As smog lingered over cities in northern China in early March, silver-haired retirees in Sanya, a tropical city in south China's Hainan Province, shared photos of palm-fringed beaches and blue skies.
Over the past 10 years, a growing number of retirees from China's former industrial heartland have emigrated to Sanya. By 2016, over 400,000 retirees – known as "snowbirds" – had relocated to the city, often staying from October to April.
But some local residents are struggling with changes that have accompanied the newcomers.
The influx of seasonal visitors has invigorated the city's property market — one square meter costs 40,000 yuan (6,372 US dollars) on average — same as in Beijing. But for locals, that makes real estate less affordable.
Food prices have also surged, while healthcare facilities are limited and other public services are struggling to keep pace. Clashes between locals and elderly newcomers have taken place, including incidents recorded and uploaded online.
The snowbird trend seems irreversible, but tensions over migration have been a concern for the island for many years and risk being inflamed as it continues to develop.
CGTN brought locals and "snowbirds" together to discuss how Sanya has transformed and the tensions the changes have created.
For some it was their first chance to chat across the aisle, even those who had been living in the same city for a decade.
Incompatible living habits
"The first time I saw locals chewing betel nuts, I thought it was very disgusting," said Xin Jinjuan, a retired college worker from central China's Hubei Province who has spent more than 10 winters in Sanya.
"Exactly. After chewing betel nuts, their mouths turn a deep red, which really scared me," Feng Feng, 61, from northeast China's Heilongjiang Province admitted. "The worst thing is they spit red chewing juice everywhere."
Hainan, which in 2018 marks 30 years since it was designated as a province, has a growing international reputation as a tourist and business destination, boosted by the annual Boao Forum for Asia which attracts big names from around the world. Even as Sanya has transformed, locals have kept the habit of chewing betel nuts.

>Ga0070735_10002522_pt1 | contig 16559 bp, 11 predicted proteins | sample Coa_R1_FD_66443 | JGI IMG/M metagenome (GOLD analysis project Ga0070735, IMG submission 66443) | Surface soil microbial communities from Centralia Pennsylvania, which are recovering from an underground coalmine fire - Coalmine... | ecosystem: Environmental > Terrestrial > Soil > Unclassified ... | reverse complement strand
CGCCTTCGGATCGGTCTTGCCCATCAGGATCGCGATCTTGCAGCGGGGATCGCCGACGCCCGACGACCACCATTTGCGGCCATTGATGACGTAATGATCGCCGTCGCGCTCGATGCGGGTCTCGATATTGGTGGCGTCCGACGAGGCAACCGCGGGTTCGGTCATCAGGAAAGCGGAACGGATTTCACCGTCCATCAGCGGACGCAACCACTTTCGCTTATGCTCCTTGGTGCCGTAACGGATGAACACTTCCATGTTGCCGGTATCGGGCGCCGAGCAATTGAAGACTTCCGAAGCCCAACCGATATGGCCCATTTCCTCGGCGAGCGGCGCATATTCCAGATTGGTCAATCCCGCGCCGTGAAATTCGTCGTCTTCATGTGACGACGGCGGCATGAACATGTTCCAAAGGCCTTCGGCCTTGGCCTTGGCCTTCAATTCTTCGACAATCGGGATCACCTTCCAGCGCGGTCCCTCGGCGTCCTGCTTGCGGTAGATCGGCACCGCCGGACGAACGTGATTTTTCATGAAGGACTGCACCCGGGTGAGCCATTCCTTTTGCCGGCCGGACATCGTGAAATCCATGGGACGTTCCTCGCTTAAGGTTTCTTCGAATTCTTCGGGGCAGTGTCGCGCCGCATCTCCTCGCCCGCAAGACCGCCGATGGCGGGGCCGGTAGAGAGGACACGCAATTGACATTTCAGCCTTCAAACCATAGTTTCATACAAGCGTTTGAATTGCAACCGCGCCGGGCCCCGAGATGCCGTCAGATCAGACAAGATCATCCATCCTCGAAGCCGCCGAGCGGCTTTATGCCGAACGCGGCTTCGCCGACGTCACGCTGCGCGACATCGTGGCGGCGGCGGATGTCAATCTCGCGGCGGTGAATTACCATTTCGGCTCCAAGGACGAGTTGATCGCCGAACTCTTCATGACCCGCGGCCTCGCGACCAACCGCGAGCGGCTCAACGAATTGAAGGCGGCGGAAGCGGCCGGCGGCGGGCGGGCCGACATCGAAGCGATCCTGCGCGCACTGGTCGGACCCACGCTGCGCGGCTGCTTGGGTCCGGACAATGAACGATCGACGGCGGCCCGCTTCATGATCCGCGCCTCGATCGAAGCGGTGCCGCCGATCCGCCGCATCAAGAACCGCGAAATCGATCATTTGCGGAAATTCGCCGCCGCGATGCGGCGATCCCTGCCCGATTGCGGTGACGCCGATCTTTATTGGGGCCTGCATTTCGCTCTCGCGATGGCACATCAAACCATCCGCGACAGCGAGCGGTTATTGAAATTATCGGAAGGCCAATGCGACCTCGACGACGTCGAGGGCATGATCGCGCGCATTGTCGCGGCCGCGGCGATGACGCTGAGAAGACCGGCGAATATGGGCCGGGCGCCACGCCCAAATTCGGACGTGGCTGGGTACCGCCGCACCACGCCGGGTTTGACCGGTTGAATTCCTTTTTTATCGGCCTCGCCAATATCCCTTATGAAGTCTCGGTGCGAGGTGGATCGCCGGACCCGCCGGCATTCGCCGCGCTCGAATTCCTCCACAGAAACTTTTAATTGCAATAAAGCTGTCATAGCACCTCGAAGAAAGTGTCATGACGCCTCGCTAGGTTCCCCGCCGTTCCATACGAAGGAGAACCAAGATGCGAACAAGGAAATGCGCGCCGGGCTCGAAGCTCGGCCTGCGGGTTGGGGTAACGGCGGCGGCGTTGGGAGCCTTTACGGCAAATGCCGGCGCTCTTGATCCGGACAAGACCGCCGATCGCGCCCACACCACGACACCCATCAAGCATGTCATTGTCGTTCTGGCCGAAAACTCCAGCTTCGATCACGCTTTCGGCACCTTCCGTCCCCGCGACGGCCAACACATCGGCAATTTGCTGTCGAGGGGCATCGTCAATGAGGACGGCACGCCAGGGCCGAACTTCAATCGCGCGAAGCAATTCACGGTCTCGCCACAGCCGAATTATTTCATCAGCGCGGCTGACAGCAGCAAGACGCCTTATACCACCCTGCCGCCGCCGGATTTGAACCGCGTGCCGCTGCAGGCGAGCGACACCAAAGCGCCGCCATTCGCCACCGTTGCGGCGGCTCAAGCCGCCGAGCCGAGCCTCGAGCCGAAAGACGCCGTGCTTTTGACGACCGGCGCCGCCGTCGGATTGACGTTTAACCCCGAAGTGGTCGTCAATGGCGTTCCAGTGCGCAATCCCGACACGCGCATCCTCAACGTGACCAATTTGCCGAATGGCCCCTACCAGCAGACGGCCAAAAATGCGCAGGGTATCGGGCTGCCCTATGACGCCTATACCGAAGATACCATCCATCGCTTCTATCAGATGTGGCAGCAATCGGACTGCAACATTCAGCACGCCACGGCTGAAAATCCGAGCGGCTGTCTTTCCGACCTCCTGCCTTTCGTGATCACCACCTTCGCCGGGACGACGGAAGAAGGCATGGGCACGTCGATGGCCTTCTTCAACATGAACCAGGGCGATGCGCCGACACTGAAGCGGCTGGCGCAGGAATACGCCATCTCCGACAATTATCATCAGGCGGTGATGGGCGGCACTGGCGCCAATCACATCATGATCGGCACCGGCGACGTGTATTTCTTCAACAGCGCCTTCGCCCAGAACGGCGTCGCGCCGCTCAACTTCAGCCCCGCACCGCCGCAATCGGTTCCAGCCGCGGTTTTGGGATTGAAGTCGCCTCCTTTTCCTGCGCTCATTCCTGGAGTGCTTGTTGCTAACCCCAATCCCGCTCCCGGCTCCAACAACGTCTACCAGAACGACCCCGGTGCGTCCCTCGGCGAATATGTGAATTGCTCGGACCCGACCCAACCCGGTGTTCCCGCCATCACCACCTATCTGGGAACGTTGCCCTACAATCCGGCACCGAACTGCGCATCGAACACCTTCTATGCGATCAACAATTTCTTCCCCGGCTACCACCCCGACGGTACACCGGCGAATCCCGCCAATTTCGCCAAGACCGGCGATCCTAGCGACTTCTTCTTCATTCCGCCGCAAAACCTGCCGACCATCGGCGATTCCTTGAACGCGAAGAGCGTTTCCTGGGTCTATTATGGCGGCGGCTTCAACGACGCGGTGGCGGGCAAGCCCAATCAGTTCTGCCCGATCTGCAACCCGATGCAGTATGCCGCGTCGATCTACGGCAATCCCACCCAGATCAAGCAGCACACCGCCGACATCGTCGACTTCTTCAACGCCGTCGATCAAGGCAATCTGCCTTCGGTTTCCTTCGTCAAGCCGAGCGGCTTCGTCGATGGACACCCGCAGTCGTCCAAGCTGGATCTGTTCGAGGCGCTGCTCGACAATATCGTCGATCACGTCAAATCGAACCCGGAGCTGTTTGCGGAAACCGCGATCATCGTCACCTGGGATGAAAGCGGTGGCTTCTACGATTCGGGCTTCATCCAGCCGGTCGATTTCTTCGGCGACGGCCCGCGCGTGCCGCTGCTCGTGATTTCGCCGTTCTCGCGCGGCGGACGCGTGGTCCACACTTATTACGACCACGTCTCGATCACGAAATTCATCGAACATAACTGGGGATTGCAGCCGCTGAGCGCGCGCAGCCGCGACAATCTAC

"There is a reason for that," Hong Jianrong, 35, who was born and raised in Sanya's suburban area Ledong County, replied.
"Betel nuts have been taken as a medicine for over 1,000 years. Everyone chews it to expel wind, kill worms and remove phlegm. It is not because they are addicted to it."
"I've had quarrels with stall owners before. They can be very impatient when they do not understand you," Xin said.
Hong explained that before the snowbirds came, very few Hainanese were fluent in Mandarin. He could not speak the language until he was 11 years old.
"Actually, the local youngsters benefit a lot from the new immigrants. For better business chances, they are 'forced' to learn Mandarin, which is good, to be honest," Hong said.
"That is true," Xin added. "I made friends with my local neighbors, two young ladies. They are very willing to listen to my stories, as they have never left this island. What I said was totally new to them."
City benefits from newcomers
"The fight videos going around online don't paint an accurate picture," said Liu Chengyi, 61, from northeastern Heilongjiang Province. "They highlighted personal tensions and exaggerated them into major conflicts. The misunderstandings have never been that serious."
"We could barely see greenery in the city when we first came. But in the past 10 years, they have made it a wonderland, with coconut trees, clean beaches, and sufficient public constructions."
The two sides agreed that although there have been some strains, the big picture is that newcomers have positively influenced the development of Sanya City.
"Street robbery was very common," Hong continued. "But now, we can walk on the street at 10 p.m. without any concern. We have also seen better medical services, better regulated social rules, and opportunities to use the latest technologies."
Since 2013, snowbirds have been able to use state healthcare insurance for free medical care in Sanya, which used to be only available in their own hometowns.
"I used to bring rice, onions and even shampoo to Sanya when I started my winter holiday here," Xin continued. "But now, all I need is a small backpack. My friends at home say I look like I'm going out shopping when I head to Hainan. Sanya has sufficient food and supplies in the market now. It is not a small fishing village anymore."
"I see myself as Hainanese. There is no division between you and me," said Liu.
"Exactly. Many snowbirds volunteer to pick up trash at the seaside," Xin agreed. "We view Sanya as our new hometown."